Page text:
De Quincey's writings [ed. by J.T. Fields. 23 vols., comprising the final set of 22 and the original vol. 5, Life and manners, subsequently replaced by vol. 12, Autobiographic sketches].
Ticknor, Reed, and Fields, 1853
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amongst applied arise become believe called cause century Christianity circumstances Coleridge consequences continually darkness death direction distance earth effect English equally evil exist expressed eyes fact feeling finally forces give habits hand happened hope hour human hundred idea instance interest Italy Kant known less light look Lord Lord Rosse man's matter means mere mind mode mysterious nature necessity never Note notice object occasion once opium original Pagan particular party pass perhaps period person philosophic poor possible present principle question reader reason regards relation remarkable respect Roman seems seen sense sometimes space speaking spirit stage stand stars suffering superstition suppose things thought thousand tion travelling true whole
Page 129 - The boast of heraldry, the pomp of power, And all that beauty, all that wealth e'er gave. Await alike the' inevitable hour: The paths of glory lead but to the grave.
Page 193 - God's most dreaded instrument In working out a pure intent Is man arrayed for mutual slaughter, Yea, Carnage is his daughter!
Page 8 - So saying, with delight he snuff'd the smell Of mortal change on earth. As when a flock Of ravenous fowl, though many a league remote, Against the day of battle, to a field, Where armies lie...
Page 174 - The most remarkable instance of a combined movement in society which history, perhaps, will be summoned to notice, is that which, in our day, has applied itself to the abatement of intemperance. Two vast movements are hurrying into action by velocities continually accelerated, — the great revolutionary movement from political causes concurring with the great physical movement in locomotion and social intercourse from the gigantic power of steam. At the opening of such a crisis, had no third movement...
Page 30 - Angel, I will go no farther. For the spirit of man aches with this infinity. Insufferable is the glory of God. Let me lie down in the grave from the persecutions of the infinite; for end, I see, there is none.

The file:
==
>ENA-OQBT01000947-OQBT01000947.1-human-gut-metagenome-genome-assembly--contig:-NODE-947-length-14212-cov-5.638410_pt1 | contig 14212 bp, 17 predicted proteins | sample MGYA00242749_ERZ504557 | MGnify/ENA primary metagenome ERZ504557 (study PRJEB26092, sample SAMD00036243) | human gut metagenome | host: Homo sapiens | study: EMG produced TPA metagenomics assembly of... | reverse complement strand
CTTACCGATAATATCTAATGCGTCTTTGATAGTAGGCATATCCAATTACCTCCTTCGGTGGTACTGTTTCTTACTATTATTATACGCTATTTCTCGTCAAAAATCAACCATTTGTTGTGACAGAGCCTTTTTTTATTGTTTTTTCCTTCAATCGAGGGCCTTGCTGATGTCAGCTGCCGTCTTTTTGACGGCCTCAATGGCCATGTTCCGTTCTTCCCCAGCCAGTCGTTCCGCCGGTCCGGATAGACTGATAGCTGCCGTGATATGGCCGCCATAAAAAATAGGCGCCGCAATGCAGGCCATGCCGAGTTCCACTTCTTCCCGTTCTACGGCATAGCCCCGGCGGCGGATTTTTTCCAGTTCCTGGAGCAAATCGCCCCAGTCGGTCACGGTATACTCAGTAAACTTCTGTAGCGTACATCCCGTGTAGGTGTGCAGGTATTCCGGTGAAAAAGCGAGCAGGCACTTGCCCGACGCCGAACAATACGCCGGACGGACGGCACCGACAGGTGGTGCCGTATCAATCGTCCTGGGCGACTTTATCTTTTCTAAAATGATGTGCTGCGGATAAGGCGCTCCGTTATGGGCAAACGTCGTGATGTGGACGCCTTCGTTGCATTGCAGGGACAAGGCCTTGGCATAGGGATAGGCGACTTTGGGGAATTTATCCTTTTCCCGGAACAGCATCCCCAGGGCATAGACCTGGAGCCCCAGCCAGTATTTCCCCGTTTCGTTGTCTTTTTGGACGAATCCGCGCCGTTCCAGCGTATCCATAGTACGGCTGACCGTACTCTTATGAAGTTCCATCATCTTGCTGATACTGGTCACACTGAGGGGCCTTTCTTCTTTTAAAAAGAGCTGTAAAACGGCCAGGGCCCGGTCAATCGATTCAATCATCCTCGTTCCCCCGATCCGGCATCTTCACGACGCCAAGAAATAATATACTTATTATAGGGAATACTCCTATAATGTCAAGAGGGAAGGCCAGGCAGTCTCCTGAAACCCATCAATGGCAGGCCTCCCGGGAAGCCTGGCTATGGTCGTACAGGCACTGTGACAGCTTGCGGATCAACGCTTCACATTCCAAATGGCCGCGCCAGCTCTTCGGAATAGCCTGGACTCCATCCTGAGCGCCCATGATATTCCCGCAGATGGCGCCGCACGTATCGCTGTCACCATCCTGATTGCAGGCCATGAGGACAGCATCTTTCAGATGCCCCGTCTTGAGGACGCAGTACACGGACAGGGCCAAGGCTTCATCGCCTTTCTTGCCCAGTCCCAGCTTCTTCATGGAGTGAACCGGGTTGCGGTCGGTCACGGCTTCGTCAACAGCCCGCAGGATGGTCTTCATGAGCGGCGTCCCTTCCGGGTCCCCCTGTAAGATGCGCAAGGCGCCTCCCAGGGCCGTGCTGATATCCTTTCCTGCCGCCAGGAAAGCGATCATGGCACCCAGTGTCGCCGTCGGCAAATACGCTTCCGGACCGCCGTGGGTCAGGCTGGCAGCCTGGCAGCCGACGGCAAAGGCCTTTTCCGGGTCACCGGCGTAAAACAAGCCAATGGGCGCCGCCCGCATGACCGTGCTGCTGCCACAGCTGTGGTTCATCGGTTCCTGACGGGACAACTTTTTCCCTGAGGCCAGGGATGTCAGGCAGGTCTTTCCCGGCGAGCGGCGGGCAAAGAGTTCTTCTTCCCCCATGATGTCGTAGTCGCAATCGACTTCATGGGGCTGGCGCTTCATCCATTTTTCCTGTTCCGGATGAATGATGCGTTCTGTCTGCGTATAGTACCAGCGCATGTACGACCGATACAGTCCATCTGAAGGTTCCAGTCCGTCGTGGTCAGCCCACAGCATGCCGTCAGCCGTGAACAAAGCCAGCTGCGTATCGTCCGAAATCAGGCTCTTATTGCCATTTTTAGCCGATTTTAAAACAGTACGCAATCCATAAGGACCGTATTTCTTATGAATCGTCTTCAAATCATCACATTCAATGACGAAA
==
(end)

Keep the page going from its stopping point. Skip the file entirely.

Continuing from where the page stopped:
Page 65 - Je me dis : Je m'en vais jeter cette pierre contre l'arbre qui est vis-à-vis' de moi : si je le touche, signe de salut; si je le manque , signe de damnation. Tout en disant ainsi je jette ma pierre d'une main tremblante et avec un horrible battement de cœur , mais si heureusement , qu'elle va frapper au beau milieu de l'arbre ; ce qui véritablement n'était pas difficile, car j'avais eu soin de le choisir fort gros et fort près. Depuis lors je n'ai plus douté de mon salut.
Page 29 - ... by spans — that seemed ghostly from infinitude. Without measure were the architraves, past number were the archways, beyond memory the gates. Within were stairs that scaled the eternities below ! Above was below, below was above, to the man stripped of gravitating body ; depth was swallowed up in height insurmountable, height was swallowed up in depth unfathomable. Suddenly, as thus they rode from infinite to infinite, suddenly, as thus they tilted over...
Page 108 - The incident, indeed, was singular : going down the Strand, in one of his day-dreams, fancying himself swimming across the Hellespont, thrusting his hands before him as in the act of swimming, his hand...
Page 135 - For not to think of what I needs must feel, But to be still and patient, all I can; And haply by abstruse research to steal From my own nature all the natural man This was my sole resource, my only plan: Till that which suits a part infects the whole, And now is almost grown the habit of my soul.